TOKYO: Thailand’s biggest foreign investor, Japan, said Friday it would offer support to its firms in the kingdom as concerns grow that the death of its revered monarch could derail the economy.
Japan has more than 4,000 companies operating in Thailand, dubbed the “Detroit of Southeast Asia” due to the huge number of auto manufacturing plants.
“The government will offer appropriate support to Japanese companies if necessary so that the impact on them would be kept to a minimum,” top Japanese government spokesman Yoshihide Suga told a regular press briefing.
Concerns over the future of the country have been lingering with the ailing health of King Bhumibol Adulyadej, who has played a role of mediator at times of political turmoil during his seven-decade reign. Bhumibol,88, passed away on Thursday.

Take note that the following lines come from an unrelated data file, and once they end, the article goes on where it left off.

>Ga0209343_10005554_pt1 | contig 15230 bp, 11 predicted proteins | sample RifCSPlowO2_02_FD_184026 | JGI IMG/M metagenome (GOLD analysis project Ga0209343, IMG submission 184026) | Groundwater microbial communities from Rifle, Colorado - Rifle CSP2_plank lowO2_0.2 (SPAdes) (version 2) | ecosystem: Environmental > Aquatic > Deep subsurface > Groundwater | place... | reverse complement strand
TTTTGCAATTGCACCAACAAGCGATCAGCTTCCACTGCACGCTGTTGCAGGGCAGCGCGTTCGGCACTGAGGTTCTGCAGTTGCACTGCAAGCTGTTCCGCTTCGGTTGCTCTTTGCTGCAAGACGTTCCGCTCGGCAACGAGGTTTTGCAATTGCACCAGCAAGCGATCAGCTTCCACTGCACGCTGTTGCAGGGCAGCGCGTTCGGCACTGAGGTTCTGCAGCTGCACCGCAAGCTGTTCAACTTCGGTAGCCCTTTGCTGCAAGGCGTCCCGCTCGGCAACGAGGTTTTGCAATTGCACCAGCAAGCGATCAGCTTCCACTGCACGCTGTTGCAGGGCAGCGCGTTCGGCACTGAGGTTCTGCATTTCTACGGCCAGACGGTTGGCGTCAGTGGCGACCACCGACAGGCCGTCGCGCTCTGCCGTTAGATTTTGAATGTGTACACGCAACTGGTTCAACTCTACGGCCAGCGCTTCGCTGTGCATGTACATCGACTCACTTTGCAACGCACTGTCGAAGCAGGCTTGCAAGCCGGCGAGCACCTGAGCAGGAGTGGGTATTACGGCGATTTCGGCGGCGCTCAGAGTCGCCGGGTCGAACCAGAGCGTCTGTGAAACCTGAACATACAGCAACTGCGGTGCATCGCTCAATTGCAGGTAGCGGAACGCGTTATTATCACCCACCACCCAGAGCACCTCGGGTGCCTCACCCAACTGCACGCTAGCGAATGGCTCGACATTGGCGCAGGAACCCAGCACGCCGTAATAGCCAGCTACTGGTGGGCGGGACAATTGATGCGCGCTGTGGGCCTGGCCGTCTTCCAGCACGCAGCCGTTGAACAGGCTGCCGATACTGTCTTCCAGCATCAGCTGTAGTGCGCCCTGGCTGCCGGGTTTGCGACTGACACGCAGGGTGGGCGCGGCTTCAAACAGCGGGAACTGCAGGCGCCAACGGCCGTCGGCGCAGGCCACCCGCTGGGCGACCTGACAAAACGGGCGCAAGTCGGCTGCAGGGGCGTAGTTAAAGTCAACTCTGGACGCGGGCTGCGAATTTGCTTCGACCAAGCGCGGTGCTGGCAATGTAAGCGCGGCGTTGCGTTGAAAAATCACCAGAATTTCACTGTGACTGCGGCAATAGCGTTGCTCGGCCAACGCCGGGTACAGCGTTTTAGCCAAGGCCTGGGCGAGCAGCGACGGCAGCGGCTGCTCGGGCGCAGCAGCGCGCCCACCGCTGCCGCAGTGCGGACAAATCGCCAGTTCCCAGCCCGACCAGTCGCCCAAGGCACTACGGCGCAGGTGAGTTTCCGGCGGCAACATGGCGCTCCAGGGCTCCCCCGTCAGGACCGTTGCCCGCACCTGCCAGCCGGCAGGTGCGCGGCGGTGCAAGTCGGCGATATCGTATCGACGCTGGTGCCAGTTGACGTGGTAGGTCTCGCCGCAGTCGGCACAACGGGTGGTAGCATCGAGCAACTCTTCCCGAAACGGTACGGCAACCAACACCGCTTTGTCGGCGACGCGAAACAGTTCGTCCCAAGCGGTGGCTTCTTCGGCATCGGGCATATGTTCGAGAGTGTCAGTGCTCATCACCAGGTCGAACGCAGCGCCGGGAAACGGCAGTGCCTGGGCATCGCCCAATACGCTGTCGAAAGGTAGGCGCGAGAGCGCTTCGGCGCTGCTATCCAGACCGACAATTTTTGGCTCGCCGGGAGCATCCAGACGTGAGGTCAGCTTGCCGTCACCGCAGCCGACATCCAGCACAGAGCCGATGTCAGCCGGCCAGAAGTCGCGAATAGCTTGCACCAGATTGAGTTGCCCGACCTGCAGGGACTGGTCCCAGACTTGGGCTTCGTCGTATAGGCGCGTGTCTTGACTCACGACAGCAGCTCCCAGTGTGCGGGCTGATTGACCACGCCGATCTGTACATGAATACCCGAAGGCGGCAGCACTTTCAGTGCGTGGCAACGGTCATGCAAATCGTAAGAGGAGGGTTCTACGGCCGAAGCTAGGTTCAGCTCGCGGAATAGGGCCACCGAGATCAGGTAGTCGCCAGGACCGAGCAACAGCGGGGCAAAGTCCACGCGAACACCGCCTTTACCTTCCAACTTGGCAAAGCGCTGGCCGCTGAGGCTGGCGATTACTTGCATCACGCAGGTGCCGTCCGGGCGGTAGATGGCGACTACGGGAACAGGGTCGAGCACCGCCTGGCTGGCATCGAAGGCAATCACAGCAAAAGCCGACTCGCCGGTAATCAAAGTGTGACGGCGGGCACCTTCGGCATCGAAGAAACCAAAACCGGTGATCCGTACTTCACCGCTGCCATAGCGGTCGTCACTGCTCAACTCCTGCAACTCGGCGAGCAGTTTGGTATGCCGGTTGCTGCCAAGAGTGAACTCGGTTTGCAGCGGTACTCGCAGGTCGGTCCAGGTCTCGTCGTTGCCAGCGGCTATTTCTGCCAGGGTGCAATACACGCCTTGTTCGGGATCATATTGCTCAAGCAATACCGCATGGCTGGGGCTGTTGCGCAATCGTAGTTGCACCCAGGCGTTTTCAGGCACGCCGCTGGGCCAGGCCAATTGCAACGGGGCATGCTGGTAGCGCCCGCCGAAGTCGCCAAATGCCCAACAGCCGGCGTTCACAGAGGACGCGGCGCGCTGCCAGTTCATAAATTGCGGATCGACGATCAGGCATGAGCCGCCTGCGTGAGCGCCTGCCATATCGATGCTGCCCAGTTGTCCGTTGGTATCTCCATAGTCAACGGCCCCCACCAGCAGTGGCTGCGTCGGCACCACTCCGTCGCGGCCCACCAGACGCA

“Significant near-term disruption is likely,” John Marrett, research analyst at the Economist Intelligence Unit, said in a commentary. “(We are) expecting a slowdown in Thailand’s economy over the next 12 months.”
Meanwhile, Thai stocks that had plunged earlier this week rebounded sharply on Friday. Japanese auto giants Toyota and Honda said it would be business as usual for their factories in Thailand.